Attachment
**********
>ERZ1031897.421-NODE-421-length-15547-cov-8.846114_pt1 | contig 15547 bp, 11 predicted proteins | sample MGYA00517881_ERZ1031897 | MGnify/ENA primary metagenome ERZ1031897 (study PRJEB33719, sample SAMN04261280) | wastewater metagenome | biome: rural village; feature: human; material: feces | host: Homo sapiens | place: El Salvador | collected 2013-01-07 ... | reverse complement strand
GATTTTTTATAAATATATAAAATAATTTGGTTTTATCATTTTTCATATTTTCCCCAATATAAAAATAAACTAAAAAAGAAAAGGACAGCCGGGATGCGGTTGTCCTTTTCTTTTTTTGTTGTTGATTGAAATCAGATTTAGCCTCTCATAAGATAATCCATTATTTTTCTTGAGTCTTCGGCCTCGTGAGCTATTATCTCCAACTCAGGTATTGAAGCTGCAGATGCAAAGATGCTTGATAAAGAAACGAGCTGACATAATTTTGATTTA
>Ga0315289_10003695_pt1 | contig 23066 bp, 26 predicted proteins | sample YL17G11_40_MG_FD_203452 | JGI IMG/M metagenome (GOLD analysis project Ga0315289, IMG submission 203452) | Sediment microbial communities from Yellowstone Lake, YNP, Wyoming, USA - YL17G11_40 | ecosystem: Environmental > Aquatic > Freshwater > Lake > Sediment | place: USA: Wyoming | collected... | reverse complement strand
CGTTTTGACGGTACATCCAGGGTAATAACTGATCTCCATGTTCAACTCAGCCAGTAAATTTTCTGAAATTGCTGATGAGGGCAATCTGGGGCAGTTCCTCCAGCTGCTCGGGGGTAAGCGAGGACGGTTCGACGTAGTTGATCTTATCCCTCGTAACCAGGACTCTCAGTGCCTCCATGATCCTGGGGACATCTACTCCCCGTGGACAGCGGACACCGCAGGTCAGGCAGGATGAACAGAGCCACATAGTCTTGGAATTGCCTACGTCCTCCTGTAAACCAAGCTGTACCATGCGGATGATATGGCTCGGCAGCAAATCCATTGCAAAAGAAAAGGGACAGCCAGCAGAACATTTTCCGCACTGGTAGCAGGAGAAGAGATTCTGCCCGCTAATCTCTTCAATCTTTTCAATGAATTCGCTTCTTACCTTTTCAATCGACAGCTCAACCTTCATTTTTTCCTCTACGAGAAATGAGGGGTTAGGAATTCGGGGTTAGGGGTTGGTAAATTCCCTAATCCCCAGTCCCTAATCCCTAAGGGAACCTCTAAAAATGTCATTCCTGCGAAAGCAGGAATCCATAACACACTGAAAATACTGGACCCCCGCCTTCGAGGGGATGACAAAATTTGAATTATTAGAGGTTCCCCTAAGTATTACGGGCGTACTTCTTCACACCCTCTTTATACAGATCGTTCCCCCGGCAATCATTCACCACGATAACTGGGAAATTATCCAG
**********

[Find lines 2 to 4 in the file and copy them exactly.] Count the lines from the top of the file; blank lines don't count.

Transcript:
GATTTTTTATAAATATATAAAATAATTTGGTTTTATCATTTTTCATATTTTCCCCAATATAAAAATAAACTAAAAAAGAAAAGGACAGCCGGGATGCGGTTGTCCTTTTCTTTTTTTGTTGTTGATTGAAATCAGATTTAGCCTCTCATAAGATAATCCATTATTTTTCTTGAGTCTTCGGCCTCGTGAGCTATTATCTCCAACTCAGGTATTGAAGCTGCAGATGCAAAGATGCTTGATAAAGAAACGAGCTGACATAATTTTGATTTA
>Ga0315289_10003695_pt1 | contig 23066 bp, 26 predicted proteins | sample YL17G11_40_MG_FD_203452 | JGI IMG/M metagenome (GOLD analysis project Ga0315289, IMG submission 203452) | Sediment microbial communities from Yellowstone Lake, YNP, Wyoming, USA - YL17G11_40 | ecosystem: Environmental > Aquatic > Freshwater > Lake > Sediment | place: USA: Wyoming | collected... | reverse complement strand
CGTTTTGACGGTACATCCAGGGTAATAACTGATCTCCATGTTCAACTCAGCCAGTAAATTTTCTGAAATTGCTGATGAGGGCAATCTGGGGCAGTTCCTCCAGCTGCTCGGGGGTAAGCGAGGACGGTTCGACGTAGTTGATCTTATCCCTCGTAACCAGGACTCTCAGTGCCTCCATGATCCTGGGGACATCTACTCCCCGTGGACAGCGGACACCGCAGGTCAGGCAGGATGAACAGAGCCACATAGTCTTGGAATTGCCTACGTCCTCCTGTAAACCAAGCTGTACCATGCGGATGATATGGCTCGGCAGCAAATCCATTGCAAAAGAAAAGGGACAGCCAGCAGAACATTTTCCGCACTGGTAGCAGGAGAAGAGATTCTGCCCGCTAATCTCTTCAATCTTTTCAATGAATTCGCTTCTTACCTTTTCAATCGACAGCTCAACCTTCATTTTTTCCTCTACGAGAAATGAGGGGTTAGGAATTCGGGGTTAGGGGTTGGTAAATTCCCTAATCCCCAGTCCCTAATCCCTAAGGGAACCTCTAAAAATGTCATTCCTGCGAAAGCAGGAATCCATAACACACTGAAAATACTGGACCCCCGCCTTCGAGGGGATGACAAAATTTGAATTATTAGAGGTTCCCCTAAGTATTACGGGCGTACTTCTTCACACCCTCTTTATACAGATCGTTCCCCCGGCAATCATTCACCACGATAACTGGGAAATTATCCAG